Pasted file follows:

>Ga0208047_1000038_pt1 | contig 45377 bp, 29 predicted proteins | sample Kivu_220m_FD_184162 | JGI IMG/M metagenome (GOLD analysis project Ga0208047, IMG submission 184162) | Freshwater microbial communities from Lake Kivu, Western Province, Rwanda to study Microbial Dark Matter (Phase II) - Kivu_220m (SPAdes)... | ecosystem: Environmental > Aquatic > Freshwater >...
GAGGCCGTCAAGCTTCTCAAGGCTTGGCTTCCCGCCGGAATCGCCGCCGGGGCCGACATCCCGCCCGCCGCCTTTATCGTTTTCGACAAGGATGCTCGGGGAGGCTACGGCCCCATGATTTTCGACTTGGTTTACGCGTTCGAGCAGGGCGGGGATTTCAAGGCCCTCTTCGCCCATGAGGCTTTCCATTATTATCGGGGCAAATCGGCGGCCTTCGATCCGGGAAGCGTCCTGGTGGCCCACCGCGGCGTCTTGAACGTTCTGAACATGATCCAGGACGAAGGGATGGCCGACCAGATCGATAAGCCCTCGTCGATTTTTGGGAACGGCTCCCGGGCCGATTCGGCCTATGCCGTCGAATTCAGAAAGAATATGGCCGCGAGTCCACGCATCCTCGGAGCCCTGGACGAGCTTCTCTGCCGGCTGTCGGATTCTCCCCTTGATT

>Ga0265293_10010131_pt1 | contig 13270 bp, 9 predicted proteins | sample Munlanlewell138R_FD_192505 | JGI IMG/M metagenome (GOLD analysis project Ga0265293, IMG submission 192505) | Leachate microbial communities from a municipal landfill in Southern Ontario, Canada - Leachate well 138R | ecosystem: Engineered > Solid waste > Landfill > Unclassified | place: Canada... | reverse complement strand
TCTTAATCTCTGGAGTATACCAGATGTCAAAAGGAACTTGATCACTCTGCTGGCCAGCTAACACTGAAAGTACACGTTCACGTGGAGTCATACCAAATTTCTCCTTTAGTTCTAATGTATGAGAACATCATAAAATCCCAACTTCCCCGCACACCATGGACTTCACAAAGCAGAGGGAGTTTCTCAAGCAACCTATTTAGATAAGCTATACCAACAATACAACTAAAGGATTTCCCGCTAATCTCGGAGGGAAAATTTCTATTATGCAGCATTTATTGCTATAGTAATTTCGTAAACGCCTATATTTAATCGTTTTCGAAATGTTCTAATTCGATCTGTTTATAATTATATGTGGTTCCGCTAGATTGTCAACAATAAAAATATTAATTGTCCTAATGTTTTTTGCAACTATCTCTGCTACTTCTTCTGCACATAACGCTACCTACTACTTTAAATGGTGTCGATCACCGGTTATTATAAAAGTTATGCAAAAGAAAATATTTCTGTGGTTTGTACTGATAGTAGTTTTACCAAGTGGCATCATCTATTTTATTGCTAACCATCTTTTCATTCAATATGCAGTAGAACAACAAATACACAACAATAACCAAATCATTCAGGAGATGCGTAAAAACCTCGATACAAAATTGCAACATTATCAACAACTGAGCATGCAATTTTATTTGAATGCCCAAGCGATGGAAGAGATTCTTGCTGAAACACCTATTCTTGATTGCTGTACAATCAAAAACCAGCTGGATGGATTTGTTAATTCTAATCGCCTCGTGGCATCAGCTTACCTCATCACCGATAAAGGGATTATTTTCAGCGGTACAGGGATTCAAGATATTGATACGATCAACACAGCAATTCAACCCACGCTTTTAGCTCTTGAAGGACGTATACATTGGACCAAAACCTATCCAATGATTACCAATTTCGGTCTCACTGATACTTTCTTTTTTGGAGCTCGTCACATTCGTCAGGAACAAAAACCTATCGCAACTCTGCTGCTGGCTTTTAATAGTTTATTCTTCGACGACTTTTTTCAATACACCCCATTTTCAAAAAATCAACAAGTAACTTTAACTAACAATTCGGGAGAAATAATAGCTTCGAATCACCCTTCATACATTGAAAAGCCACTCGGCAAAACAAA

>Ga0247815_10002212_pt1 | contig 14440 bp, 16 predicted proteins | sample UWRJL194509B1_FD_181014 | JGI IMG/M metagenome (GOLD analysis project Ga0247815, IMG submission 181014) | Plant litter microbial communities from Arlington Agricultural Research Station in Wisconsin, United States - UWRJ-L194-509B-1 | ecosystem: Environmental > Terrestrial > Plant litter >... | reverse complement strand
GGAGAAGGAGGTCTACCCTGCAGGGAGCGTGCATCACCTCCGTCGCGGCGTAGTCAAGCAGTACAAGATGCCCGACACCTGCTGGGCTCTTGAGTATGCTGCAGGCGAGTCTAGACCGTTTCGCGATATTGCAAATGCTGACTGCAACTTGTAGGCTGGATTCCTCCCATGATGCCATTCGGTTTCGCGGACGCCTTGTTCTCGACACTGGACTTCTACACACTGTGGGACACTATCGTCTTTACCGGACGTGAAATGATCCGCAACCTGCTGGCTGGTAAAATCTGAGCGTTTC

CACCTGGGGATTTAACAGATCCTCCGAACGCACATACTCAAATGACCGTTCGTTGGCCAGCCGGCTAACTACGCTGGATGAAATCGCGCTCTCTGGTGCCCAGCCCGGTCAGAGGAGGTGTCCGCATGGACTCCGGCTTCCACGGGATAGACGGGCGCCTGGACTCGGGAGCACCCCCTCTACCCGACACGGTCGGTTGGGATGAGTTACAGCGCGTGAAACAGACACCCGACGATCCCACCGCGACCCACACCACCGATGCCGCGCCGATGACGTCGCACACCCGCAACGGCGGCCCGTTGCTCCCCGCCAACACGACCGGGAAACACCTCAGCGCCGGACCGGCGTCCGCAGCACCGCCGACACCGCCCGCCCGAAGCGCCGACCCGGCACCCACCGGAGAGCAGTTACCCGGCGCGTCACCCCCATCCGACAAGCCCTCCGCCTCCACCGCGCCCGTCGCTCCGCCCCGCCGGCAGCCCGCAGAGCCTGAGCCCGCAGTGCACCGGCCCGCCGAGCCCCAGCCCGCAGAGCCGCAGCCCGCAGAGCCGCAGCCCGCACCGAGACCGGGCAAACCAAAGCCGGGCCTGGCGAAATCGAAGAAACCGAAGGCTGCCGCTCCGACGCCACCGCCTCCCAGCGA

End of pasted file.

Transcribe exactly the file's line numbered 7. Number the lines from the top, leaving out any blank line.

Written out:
CACCTGGGGATTTAACAGATCCTCCGAACGCACATACTCAAATGACCGTTCGTTGGCCAGCCGGCTAACTACGCTGGATGAAATCGCGCTCTCTGGTGCCCAGCCCGGTCAGAGGAGGTGTCCGCATGGACTCCGGCTTCCACGGGATAGACGGGCGCCTGGACTCGGGAGCACCCCCTCTACCCGACACGGTCGGTTGGGATGAGTTACAGCGCGTGAAACAGACACCCGACGATCCCACCGCGACCCACACCACCGATGCCGCGCCGATGACGTCGCACACCCGCAACGGCGGCCCGTTGCTCCCCGCCAACACGACCGGGAAACACCTCAGCGCCGGACCGGCGTCCGCAGCACCGCCGACACCGCCCGCCCGAAGCGCCGACCCGGCACCCACCGGAGAGCAGTTACCCGGCGCGTCACCCCCATCCGACAAGCCCTCCGCCTCCACCGCGCCCGTCGCTCCGCCCCGCCGGCAGCCCGCAGAGCCTGAGCCCGCAGTGCACCGGCCCGCCGAGCCCCAGCCCGCAGAGCCGCAGCCCGCAGAGCCGCAGCCCGCACCGAGACCGGGCAAACCAAAGCCGGGCCTGGCGAAATCGAAGAAACCGAAGGCTGCCGCTCCGACGCCACCGCCTCCCAGCGA